- 1/4 lb chorizo sausage, in 1/4 in slices (Be sure to get smoked Spanish chorizo, not raw Mexican chorizo. I used the Louisiana stuff and piled it on to make up for omitting the other pork products. It seemed like the right thing to do.)
- 1 large pork chop, boned and diced (I omitted this, but not without experiencing a deep sense of regret.)
- A 1/4 lb piece cured ham, diced (Again, I didn’t have this on hand, so I just went without. I bet pancetta or bacon would do quite nicely as well, for those of you who don’t have an entire leg of cured ham on a spike in your pantry like my Spanish host mother did.)
- 1 medium onion, chopped
- 4 scallions, chopped
- 4 cloves garlic, minced
- 2 pimientos, homemade or imported, diced
- 1 lb small or medium shrimp, shelled (To avoid messing with lobster and other assorted shellfish, I basically just used a ton of shrimp because that’s what was easy. Adding the clams and mussels would be divine, but I’ve never worked with those before, so instead of facing my fears I just stuck with plain ol’ shrimp.)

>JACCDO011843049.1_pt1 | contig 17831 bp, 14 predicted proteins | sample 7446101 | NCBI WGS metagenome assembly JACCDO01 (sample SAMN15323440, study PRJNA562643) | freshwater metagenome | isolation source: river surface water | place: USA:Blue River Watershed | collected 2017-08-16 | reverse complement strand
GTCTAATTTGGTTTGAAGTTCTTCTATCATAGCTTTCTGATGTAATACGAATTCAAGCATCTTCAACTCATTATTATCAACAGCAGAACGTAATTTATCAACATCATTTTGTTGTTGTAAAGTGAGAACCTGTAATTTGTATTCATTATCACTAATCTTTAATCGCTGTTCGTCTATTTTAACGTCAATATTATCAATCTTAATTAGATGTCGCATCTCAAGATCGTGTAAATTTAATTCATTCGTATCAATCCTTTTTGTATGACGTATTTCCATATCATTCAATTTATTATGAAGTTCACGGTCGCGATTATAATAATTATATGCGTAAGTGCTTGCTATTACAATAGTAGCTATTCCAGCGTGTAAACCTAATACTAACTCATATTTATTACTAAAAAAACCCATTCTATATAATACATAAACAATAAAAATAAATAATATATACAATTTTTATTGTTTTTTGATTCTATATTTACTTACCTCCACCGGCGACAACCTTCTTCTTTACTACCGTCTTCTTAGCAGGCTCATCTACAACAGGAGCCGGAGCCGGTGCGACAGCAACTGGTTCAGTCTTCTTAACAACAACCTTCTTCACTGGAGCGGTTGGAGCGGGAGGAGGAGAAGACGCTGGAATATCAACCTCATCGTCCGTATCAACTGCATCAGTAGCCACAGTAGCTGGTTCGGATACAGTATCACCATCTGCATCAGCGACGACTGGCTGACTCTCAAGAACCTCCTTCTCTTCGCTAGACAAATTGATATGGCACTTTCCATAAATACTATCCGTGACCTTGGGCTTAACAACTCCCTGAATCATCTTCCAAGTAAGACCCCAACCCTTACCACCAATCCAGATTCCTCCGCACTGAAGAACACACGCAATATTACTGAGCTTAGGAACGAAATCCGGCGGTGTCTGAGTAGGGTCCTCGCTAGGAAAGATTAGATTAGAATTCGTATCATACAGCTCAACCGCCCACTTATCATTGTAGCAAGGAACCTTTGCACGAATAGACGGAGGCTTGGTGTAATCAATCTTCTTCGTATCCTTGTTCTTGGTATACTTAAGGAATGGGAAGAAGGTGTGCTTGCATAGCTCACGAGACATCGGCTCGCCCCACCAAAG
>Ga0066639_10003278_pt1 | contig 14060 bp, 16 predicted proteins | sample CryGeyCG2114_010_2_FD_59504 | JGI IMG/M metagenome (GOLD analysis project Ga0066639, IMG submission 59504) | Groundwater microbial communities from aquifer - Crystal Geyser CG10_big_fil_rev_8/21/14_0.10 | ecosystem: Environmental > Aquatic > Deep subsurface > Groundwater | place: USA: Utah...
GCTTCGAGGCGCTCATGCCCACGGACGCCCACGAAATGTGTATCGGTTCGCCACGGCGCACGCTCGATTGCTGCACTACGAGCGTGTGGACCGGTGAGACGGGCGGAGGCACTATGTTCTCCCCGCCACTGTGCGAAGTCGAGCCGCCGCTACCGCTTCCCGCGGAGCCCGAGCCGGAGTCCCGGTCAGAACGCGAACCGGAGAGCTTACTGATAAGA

- 2 live lobsters, split and divided into tail sections and claws; or 4 lobster tails, split lengthwise; or 8 king crab claws; or 8 jumbo shrimp, in their shells
- 3 c short-grain rice (The book is very specific about the importance of using short-grain rice. It says, “It may be imported from Valencia, or short-grain pearl rice grown in California [Spanish or Japanese style], or imported Italian rice.” I assume arborio would work, but I had no problem finding Spanish-style rice in the international aisle with the Goya products.)
- 5 T chopped parsley
- 2 bay leaves, crumbled
- 1/2 c dry white wine
- 1 T lemon juice
- 1/4 lb fresh or frozen peas
- 18 clams, smallest available, at room temperature, scrubbed
- 18 small mussels, scrubbed
- Lemon wedges for garnish
- Chopped parsley for garnish
Preheat the oven to 325.
Heat the broth with the saffron and the whole small onion. (I just cut up a large onion and used some for this, some for the chopped onion later on.) Cover and simmer 15 minutes. Remove the onion and measure the broth–you need exactly 5 1/2 c.